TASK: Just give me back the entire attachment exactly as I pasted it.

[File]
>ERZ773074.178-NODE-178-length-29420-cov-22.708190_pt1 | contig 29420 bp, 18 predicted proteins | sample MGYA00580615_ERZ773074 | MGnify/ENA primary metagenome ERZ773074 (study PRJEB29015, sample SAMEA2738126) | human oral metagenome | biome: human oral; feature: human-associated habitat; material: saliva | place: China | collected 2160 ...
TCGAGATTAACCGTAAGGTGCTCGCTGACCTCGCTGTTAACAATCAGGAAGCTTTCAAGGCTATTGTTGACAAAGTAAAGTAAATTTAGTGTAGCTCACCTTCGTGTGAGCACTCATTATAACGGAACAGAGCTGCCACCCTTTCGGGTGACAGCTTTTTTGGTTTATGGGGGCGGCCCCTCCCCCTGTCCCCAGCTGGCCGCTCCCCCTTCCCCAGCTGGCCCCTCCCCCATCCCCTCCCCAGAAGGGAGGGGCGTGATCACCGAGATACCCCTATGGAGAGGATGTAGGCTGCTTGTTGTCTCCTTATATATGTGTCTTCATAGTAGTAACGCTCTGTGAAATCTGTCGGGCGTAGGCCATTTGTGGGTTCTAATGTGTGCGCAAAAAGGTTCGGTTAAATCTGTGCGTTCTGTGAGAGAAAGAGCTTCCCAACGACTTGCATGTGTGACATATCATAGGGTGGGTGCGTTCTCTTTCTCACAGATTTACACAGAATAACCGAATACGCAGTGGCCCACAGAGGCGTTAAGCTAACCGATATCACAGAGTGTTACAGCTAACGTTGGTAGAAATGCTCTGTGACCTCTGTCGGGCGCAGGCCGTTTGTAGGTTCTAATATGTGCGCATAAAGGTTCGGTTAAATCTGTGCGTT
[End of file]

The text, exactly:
>ERZ773074.178-NODE-178-length-29420-cov-22.708190_pt1 | contig 29420 bp, 18 predicted proteins | sample MGYA00580615_ERZ773074 | MGnify/ENA primary metagenome ERZ773074 (study PRJEB29015, sample SAMEA2738126) | human oral metagenome | biome: human oral; feature: human-associated habitat; material: saliva | place: China | collected 2160 ...
TCGAGATTAACCGTAAGGTGCTCGCTGACCTCGCTGTTAACAATCAGGAAGCTTTCAAGGCTATTGTTGACAAAGTAAAGTAAATTTAGTGTAGCTCACCTTCGTGTGAGCACTCATTATAACGGAACAGAGCTGCCACCCTTTCGGGTGACAGCTTTTTTGGTTTATGGGGGCGGCCCCTCCCCCTGTCCCCAGCTGGCCGCTCCCCCTTCCCCAGCTGGCCCCTCCCCCATCCCCTCCCCAGAAGGGAGGGGCGTGATCACCGAGATACCCCTATGGAGAGGATGTAGGCTGCTTGTTGTCTCCTTATATATGTGTCTTCATAGTAGTAACGCTCTGTGAAATCTGTCGGGCGTAGGCCATTTGTGGGTTCTAATGTGTGCGCAAAAAGGTTCGGTTAAATCTGTGCGTTCTGTGAGAGAAAGAGCTTCCCAACGACTTGCATGTGTGACATATCATAGGGTGGGTGCGTTCTCTTTCTCACAGATTTACACAGAATAACCGAATACGCAGTGGCCCACAGAGGCGTTAAGCTAACCGATATCACAGAGTGTTACAGCTAACGTTGGTAGAAATGCTCTGTGACCTCTGTCGGGCGCAGGCCGTTTGTAGGTTCTAATATGTGCGCATAAAGGTTCGGTTAAATCTGTGCGTT